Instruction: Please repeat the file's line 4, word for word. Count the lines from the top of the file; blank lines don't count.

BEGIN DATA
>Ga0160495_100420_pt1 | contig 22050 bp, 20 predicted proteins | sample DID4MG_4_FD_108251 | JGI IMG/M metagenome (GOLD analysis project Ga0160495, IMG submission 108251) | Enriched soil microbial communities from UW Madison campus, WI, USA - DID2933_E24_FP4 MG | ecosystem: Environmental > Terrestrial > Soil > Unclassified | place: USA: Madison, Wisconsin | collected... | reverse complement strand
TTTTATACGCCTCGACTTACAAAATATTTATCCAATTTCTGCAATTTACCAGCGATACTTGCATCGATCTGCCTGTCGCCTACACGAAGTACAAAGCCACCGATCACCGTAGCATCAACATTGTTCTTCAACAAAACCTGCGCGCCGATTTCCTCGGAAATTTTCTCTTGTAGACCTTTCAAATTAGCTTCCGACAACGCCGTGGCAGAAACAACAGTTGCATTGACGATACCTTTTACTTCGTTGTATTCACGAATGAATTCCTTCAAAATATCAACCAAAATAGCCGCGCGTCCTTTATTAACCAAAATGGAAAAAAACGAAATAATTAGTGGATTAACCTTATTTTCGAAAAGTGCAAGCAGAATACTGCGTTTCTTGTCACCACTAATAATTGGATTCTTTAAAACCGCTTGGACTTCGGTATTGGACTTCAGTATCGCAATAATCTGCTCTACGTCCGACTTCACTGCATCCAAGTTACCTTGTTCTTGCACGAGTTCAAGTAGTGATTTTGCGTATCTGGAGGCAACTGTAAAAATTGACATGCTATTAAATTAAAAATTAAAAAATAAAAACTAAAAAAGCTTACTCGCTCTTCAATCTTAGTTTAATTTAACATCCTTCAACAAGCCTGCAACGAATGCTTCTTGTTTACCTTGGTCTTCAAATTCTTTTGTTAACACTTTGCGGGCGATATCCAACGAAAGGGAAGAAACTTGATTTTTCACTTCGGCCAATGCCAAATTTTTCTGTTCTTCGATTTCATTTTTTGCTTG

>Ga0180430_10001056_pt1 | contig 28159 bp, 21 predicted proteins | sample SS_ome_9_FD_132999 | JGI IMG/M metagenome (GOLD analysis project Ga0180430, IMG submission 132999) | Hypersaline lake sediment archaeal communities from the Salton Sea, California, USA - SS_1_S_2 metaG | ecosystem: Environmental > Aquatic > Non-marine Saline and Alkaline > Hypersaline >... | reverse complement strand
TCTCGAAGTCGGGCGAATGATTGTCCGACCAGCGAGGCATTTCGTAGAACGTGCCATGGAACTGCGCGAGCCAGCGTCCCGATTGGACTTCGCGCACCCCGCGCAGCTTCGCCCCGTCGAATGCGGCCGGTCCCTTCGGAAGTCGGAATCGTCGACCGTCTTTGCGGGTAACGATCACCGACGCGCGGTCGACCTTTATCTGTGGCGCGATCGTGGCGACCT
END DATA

TCTCGAAGTCGGGCGAATGATTGTCCGACCAGCGAGGCATTTCGTAGAACGTGCCATGGAACTGCGCGAGCCAGCGTCCCGATTGGACTTCGCGCACCCCGCGCAGCTTCGCCCCGTCGAATGCGGCCGGTCCCTTCGGAAGTCGGAATCGTCGACCGTCTTTGCGGGTAACGATCACCGACGCGCGGTCGACCTTTATCTGTGGCGCGATCGTGGCGACCT